During the twentieth century Eastern continued to be rocked by scandals. In 1929, while serving an eight-month sentence, Al Capone (1899-1947) enjoyed luxuries denied to other prisoners such as an oriental rug and radio. In 1933, prisoners rioted and set fire to their cells to protest overcrowding and a lack of recreation facilities. In 1945, Eastern experienced perhaps the most sensational escape in its history when notorious bank robber “Slick Willie Sutton” (1901-80) escaped with eleven other men through a tunnel under the wall. In 1961, after the largest riot in the Eastern’s history, Pennsylvania began serious discussions about closing the penitentiary. While initially isolated from the city, the prison had become surrounded by the neighborhood of Fairmount, which grew quickly from the late nineteenth century into the twentieth. Baldwin Locomotive (at Broad and Spring Garden) and many local breweries spurred the development of housing, and by the 1960s Fairmount had become a diverse working class and middle class neighborhood. Neighbors as well as state officials were increasingly nervous about public safety and the ability of the aging institution to properly manage the prison population.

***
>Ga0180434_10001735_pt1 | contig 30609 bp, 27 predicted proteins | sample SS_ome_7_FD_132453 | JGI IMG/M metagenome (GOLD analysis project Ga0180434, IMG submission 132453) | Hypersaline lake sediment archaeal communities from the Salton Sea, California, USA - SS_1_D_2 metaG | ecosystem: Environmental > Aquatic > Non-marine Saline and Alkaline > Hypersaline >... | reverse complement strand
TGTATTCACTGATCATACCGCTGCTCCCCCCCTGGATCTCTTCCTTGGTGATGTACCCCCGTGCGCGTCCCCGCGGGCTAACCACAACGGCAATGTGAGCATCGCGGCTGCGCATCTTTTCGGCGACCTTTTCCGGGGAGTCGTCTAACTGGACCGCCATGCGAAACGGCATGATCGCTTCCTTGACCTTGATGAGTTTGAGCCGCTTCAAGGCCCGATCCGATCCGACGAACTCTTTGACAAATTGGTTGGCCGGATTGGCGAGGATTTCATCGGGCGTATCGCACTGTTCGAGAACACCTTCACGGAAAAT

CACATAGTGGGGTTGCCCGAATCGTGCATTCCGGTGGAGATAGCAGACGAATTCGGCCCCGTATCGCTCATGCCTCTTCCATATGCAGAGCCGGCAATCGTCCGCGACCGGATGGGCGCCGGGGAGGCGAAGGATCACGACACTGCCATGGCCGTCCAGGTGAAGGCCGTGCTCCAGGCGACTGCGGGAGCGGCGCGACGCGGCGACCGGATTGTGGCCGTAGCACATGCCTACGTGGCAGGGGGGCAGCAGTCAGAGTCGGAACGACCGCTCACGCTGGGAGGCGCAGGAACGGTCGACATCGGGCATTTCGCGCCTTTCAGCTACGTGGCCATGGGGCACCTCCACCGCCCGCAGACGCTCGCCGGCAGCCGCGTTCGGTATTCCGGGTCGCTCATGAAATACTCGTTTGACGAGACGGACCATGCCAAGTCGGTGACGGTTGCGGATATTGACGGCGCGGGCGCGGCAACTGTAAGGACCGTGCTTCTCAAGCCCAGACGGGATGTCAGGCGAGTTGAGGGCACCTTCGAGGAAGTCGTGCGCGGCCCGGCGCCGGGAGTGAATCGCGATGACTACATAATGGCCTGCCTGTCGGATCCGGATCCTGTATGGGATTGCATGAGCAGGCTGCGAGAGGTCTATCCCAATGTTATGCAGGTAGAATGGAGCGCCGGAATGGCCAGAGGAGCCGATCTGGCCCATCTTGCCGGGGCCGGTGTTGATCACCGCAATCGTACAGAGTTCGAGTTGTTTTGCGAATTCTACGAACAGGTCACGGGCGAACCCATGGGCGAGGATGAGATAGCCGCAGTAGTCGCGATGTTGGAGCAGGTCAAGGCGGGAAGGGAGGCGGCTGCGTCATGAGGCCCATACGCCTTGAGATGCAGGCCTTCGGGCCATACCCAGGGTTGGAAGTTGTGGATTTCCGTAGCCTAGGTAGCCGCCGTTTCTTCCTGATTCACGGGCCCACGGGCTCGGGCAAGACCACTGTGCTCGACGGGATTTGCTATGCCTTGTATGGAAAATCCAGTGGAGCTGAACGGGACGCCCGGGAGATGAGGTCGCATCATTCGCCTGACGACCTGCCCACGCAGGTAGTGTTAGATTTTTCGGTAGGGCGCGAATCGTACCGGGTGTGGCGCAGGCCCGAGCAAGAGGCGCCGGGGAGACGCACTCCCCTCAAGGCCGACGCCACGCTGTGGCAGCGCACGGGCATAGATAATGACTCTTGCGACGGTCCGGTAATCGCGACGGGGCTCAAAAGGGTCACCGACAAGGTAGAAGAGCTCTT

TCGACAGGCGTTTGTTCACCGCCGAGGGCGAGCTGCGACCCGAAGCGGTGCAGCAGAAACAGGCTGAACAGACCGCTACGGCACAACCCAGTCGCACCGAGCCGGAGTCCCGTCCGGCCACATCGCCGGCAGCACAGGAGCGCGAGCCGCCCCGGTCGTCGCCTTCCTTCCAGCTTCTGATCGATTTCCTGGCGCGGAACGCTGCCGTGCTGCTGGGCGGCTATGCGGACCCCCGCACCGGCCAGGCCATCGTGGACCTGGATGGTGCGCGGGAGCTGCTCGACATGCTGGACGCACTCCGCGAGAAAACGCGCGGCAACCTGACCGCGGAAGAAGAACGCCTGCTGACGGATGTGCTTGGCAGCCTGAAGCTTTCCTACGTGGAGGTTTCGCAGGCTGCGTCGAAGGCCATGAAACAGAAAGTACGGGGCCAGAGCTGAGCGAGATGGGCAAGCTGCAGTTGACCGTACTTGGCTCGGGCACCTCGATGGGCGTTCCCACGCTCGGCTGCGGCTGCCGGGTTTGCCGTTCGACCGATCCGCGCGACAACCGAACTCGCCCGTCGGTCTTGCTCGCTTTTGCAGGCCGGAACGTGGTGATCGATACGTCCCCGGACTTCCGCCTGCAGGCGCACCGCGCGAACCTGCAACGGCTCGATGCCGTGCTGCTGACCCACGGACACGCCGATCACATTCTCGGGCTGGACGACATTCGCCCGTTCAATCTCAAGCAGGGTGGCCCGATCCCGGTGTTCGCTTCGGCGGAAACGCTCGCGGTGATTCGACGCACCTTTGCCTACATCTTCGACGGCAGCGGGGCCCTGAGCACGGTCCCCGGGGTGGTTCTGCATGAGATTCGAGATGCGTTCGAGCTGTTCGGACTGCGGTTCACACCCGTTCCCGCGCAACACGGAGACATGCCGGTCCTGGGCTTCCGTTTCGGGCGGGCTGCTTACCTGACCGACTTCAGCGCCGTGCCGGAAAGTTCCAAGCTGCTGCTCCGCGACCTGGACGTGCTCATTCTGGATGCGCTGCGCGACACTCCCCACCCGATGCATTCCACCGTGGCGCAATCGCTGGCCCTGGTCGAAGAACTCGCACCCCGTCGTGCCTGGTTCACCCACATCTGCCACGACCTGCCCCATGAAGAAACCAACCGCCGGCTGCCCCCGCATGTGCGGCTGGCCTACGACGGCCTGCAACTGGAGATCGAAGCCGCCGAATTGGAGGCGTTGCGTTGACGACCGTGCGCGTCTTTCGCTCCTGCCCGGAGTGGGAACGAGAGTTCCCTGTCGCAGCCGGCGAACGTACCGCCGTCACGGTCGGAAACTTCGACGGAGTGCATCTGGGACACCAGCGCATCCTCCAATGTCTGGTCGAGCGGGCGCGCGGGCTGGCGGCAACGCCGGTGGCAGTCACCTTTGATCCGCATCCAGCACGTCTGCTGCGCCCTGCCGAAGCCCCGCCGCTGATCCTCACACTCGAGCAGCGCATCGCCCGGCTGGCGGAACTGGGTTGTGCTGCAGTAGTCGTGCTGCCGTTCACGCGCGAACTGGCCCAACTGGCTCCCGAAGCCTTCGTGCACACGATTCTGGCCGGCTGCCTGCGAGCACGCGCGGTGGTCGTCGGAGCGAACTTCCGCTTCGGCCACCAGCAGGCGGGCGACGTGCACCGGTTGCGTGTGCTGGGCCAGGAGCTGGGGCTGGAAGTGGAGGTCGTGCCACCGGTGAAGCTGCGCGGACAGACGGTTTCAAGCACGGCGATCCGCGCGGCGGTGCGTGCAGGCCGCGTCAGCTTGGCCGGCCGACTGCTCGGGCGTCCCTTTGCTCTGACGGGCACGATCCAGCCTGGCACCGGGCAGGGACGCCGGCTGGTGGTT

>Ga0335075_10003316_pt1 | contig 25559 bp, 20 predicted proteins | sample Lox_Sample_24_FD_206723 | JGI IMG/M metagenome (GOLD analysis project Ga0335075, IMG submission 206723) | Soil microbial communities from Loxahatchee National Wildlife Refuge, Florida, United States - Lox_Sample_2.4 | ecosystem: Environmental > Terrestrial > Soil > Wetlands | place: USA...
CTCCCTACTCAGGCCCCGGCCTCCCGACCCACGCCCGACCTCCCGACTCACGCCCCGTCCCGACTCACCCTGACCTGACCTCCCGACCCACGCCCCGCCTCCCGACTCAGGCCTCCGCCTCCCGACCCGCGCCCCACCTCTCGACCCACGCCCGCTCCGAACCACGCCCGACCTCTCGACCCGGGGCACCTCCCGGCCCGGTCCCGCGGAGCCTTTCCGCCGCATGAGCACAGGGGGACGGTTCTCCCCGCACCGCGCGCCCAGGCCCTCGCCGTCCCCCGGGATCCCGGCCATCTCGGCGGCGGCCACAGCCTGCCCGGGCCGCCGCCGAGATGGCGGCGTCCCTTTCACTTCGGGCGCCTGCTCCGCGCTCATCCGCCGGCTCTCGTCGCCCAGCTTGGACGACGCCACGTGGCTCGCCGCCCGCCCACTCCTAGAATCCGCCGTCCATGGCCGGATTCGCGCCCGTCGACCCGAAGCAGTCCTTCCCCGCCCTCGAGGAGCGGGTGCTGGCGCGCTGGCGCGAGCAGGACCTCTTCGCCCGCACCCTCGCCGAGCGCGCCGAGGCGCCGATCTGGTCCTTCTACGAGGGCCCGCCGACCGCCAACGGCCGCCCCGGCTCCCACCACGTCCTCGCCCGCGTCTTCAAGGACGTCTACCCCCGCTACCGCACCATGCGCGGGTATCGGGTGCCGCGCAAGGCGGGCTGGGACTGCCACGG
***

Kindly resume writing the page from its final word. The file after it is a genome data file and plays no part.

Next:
[caption id="attachment_16795" align="alignright" width="300"]a tour guide, to the right of the photo, leads a group of visitors through a cell block, while explainging the history of eastern state to them In the twenty-first century, Eastern State is considered a stabilized ruin and revitalization projects are almost constantly underway. Visitors can explore by taking an audio tour or by speaking with a tour guide, as seen here. (Visit Philadelphia)[/caption]

 

Eastern State as Tourist Attraction